Document Detail

A biomechanical analysis of intravertebral pressures during vertebroplasty of cadaveric spines with and without simulated metastases.
MedLine Citation:
PMID:  12865840     Owner:  NLM     Status:  MEDLINE    
STUDY DESIGN: A biomechanical cadaveric study of thoracic and lumbar vertebrae with simulated metastases quantifying intravertebral pressures during transpedicular vertebroplasty. OBJECTIVE: To compare intravertebral pressures during percutaneous vertebroplasty in vertebrae with and without simulated lytic metastases. SUMMARY OF BACKGROUND DATA: Percutaneous vertebroplasty is designed to provide stability to vertebrae weakened by osteoporosis or metastatic disease. The complication rate is higher when the procedure is used for the treatment of lytic vertebral lesions. The major complications reported are radiculopathy, spinal cord compression, and embolic phenomena. METHODS: Ten fresh-frozen cadaveric vertebrae were tested intact (7 lumbar, 3 thoracic) and 7 were tested with simulated lytic defects (4 lumbar, 3 thoracic). Defects were created by replacing a core of cancellous bone with soft tumor tissue in the center of the vertebral body. Simplex P (Howmedica Osteonics, Mahwah, NJ) cement was injected into each vertebra through a unipedicular approach at a constant rate of 3 mL per minute. Cement volume, injection force, and intravertebral pressures at the posterior vertebral body wall were recorded. Following the procedure, the vertebrae were sectioned to visualize cement and tumor disbursement. RESULTS: There was no significant difference between the two groups for age, size, trabecular density, and cement volume. Vertebrae with simulated metastases generated an average maximum pressure of 39.66 kPa during cement injection versus 6.83 kPa in intact vertebrae (P < 0.05). Higher pressures were also generated in smaller vertebrae based on a power relationship (r2 = 0.71 intact, r2 = 0.43 tumor). CONCLUSIONS: Percutaneous vertebroplasty produces higher intravertebral pressures in vertebrae containing a simulated lytic metastasis than in intact vertebrae. Pressures generated in the tumor specimens are sufficiently elevated to cause embolic phenomena.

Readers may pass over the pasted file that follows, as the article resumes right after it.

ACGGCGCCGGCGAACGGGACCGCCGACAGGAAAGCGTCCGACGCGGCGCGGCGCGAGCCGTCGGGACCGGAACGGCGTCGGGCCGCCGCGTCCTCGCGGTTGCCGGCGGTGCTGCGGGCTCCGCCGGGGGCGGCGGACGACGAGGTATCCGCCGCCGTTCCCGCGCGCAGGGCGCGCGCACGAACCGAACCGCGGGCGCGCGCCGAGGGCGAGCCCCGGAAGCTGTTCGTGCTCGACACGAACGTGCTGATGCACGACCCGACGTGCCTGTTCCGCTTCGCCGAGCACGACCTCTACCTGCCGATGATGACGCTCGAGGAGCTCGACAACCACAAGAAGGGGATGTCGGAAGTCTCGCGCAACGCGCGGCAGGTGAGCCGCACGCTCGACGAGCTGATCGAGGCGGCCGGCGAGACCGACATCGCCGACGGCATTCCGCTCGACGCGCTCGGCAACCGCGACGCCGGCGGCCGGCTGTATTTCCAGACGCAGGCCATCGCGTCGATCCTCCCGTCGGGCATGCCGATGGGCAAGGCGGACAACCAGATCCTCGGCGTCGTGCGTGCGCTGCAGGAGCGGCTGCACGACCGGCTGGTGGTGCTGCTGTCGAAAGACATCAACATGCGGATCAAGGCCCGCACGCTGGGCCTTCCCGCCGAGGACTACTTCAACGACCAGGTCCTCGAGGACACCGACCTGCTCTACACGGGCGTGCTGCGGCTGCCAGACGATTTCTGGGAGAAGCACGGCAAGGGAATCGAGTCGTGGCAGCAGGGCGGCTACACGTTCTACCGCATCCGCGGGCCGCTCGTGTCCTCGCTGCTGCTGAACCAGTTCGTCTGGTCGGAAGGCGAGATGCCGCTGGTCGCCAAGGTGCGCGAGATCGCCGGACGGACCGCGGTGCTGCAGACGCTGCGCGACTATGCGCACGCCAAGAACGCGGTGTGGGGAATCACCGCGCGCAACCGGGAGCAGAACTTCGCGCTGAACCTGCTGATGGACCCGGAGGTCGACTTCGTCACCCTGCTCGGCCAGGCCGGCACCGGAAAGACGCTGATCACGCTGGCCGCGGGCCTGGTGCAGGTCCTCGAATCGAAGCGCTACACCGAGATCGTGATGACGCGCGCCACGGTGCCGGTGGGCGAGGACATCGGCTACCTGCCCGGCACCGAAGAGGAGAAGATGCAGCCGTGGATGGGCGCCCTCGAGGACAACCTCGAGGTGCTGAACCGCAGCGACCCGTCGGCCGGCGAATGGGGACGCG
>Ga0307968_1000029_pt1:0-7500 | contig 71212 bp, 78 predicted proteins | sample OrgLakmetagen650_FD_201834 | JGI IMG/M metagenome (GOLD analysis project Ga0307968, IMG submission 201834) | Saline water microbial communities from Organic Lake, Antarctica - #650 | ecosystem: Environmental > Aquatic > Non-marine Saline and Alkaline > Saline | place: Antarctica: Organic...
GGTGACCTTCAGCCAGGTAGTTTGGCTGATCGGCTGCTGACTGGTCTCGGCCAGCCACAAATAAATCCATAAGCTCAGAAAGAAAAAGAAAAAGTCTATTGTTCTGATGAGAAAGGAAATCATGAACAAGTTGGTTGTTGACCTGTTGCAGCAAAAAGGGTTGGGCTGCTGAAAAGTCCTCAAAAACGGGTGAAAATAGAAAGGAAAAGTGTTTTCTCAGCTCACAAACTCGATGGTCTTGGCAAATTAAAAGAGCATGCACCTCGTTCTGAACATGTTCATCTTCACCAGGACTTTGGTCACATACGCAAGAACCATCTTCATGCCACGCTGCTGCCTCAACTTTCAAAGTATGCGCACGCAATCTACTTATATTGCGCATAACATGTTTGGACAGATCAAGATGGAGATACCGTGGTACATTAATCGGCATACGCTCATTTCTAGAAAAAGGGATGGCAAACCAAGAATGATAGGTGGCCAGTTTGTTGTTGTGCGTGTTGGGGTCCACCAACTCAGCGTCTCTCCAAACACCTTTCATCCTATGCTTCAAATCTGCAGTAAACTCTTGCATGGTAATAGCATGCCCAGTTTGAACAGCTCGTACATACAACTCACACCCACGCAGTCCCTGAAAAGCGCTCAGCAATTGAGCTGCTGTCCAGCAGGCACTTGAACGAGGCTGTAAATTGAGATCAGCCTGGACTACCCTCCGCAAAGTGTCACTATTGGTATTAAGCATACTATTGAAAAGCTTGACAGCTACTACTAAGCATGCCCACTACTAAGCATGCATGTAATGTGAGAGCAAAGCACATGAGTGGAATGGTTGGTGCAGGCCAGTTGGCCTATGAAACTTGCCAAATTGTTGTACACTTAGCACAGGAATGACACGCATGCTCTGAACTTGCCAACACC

Declan Reidy; Henry Ahn; Payam Mousavi; Joel Finkelstein; Cari M Whyne
Publication Detail:
Type:  Journal Article; Research Support, U.S. Gov't, Non-P.H.S.    
Journal Detail:
Title:  Spine     Volume:  28     ISSN:  1528-1159     ISO Abbreviation:  Spine     Publication Date:  2003 Jul 
Date Detail:
Created Date:  2003-07-16     Completed Date:  2004-03-29     Revised Date:  2009-07-09    
Medline Journal Info:
Nlm Unique ID:  7610646     Medline TA:  Spine (Phila Pa 1976)     Country:  United States    
Other Details:
Languages:  eng     Pagination:  1534-9     Citation Subset:  IM    
Orthopaedic Biomechanics Laboratory, Sunnybrook and Women's College Health Sciences Centre, Toronto, Ontario, Canada.
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MeSH Terms
Aged, 80 and over
Bone Cements / pharmacology
Lumbar Vertebrae / drug effects,  physiopathology*,  surgery
Neoplasm Transplantation / methods
Orthopedic Procedures / methods*
Polymethyl Methacrylate / pharmacology
Spinal Neoplasms / physiopathology*,  secondary,  surgery
Thoracic Vertebrae / drug effects,  physiopathology*,  surgery
Reg. No./Substance:
0/Bone Cements; 9011-14-7/Polymethyl Methacrylate

From MEDLINE®/PubMed®, a database of the U.S. National Library of Medicine

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